The inspiration for The Whale came from the biblical tale of Jonah and the whale — and that was no accident. For Tavener, music was more a vehicle for spiritual expression than an end unto itself. In a 1999 interview on Morning Edition, Tavener told reporter David D'Arcy, "We seem to have lost our contact with the primordial, the idea of call it divine revelation as opposed to something that's learned by the human intellect, something that, if you lay yourself completely open and you just open your heart completely, something will actually come into it."
Tavener converted to Russian Orthodox Christianity in 1977 and began traveling frequently to Greece, another important center of Orthodox Christianity. He often referred to his own music as "icons in sound," drawing upon the Orthodox tradition of utilizing religious images of Jesus, the Virgin Mary and the saints as a portal into the divine. Very soon after converting, he was commissioned to set the Divine Liturgy of St. John Chrysostom (the principal Orthodox Eucharist liturgy) in English. It was Tavener's first directly Orthodox-inspired music, but many such works followed. Tavener sometimes borrowed traditional, centuries-old Orthodox melodies note for note in his own music, without attribution and escaping the notice of most of his Western audience.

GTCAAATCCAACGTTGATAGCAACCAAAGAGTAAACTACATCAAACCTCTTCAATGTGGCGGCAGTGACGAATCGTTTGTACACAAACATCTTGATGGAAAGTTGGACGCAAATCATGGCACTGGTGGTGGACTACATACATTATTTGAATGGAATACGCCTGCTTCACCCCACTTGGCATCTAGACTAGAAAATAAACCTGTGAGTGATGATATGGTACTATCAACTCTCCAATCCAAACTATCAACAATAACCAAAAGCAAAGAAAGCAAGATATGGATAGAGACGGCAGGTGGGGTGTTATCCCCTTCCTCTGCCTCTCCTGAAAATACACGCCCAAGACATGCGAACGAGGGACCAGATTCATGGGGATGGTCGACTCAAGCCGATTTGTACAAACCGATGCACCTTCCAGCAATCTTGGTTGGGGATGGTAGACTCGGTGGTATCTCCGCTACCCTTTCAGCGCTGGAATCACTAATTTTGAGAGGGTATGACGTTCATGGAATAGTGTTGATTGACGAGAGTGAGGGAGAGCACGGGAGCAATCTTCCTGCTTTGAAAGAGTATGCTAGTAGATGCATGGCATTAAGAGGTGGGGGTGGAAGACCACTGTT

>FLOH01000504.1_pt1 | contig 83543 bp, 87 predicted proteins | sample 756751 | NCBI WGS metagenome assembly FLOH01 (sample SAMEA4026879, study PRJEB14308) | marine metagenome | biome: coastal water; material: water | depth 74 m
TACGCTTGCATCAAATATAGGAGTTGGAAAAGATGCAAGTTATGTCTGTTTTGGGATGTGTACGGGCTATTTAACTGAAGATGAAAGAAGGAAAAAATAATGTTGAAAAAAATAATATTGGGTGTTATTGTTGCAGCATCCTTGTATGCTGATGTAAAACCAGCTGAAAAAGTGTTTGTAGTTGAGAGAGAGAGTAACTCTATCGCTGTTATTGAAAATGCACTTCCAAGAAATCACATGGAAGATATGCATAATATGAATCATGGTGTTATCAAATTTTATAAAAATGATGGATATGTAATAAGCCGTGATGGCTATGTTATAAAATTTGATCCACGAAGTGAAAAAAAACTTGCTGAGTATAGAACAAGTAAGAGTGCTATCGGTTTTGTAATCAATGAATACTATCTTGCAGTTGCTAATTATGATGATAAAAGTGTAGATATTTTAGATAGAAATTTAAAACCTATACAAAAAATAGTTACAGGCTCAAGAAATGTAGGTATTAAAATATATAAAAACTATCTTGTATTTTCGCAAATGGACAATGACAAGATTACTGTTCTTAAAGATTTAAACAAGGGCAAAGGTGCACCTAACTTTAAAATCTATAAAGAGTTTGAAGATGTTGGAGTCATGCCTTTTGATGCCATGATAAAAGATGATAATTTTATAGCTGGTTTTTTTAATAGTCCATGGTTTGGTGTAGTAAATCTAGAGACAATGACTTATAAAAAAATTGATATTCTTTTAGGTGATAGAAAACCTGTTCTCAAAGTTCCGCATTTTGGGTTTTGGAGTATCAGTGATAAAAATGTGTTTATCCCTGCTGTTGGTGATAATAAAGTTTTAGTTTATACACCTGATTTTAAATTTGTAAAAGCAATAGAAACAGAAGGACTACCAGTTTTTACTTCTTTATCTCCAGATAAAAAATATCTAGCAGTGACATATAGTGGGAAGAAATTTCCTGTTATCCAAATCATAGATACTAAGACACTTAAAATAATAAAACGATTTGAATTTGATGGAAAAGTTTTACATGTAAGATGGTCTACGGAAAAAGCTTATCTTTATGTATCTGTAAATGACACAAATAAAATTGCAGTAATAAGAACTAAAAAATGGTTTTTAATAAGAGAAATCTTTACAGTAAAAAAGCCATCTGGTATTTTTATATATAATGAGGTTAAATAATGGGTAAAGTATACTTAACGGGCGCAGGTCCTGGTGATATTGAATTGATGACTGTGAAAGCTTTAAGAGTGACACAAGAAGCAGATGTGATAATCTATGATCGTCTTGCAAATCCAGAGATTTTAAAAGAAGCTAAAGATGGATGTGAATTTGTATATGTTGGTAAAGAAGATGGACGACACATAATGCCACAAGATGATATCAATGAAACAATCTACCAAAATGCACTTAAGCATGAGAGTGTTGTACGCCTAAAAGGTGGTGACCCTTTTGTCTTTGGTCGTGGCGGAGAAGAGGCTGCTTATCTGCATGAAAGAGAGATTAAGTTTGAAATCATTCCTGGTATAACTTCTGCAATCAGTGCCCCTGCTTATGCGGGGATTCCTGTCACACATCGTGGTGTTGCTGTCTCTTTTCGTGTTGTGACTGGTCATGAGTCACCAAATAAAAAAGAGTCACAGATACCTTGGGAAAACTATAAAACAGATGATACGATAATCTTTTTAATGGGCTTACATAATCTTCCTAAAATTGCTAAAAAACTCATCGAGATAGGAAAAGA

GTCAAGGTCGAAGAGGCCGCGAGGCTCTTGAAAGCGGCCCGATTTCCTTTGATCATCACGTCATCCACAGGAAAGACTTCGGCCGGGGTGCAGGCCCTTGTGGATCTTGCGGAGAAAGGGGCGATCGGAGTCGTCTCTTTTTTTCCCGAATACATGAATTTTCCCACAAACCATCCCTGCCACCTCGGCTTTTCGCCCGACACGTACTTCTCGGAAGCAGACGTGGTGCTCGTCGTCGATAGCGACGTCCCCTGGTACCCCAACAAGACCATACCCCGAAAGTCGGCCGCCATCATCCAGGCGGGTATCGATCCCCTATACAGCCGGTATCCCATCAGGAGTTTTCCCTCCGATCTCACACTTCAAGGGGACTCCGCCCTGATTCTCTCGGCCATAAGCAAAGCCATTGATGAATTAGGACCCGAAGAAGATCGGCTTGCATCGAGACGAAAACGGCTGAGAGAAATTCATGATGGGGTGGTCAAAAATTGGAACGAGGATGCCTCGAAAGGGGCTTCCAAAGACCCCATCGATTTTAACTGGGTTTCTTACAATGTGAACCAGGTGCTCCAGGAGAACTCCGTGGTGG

Over the next 20-plus years, his spiritual engagement led to a panoply of music including "The Lamb" (1982), on a text by William Blake; the Virgin Mary-inspired cello concerto The Protecting Veil (1988); his opera Mary of Egypt (1991) about the life of a fourth-fifth century saint; and his 1993 Song for Athene, with a text by Mother Thekla, a Russian Orthodox abbess, Cambridge University graduate and Tavener's longtime spiritual adviser, who died in 2011 at age 93. Originally written in 1993 to commemorate the death of a young friend named Athene Hariades, Song for Athene was later used at Princess Diana's 1997 funeral and gave Tavener's work a global audience.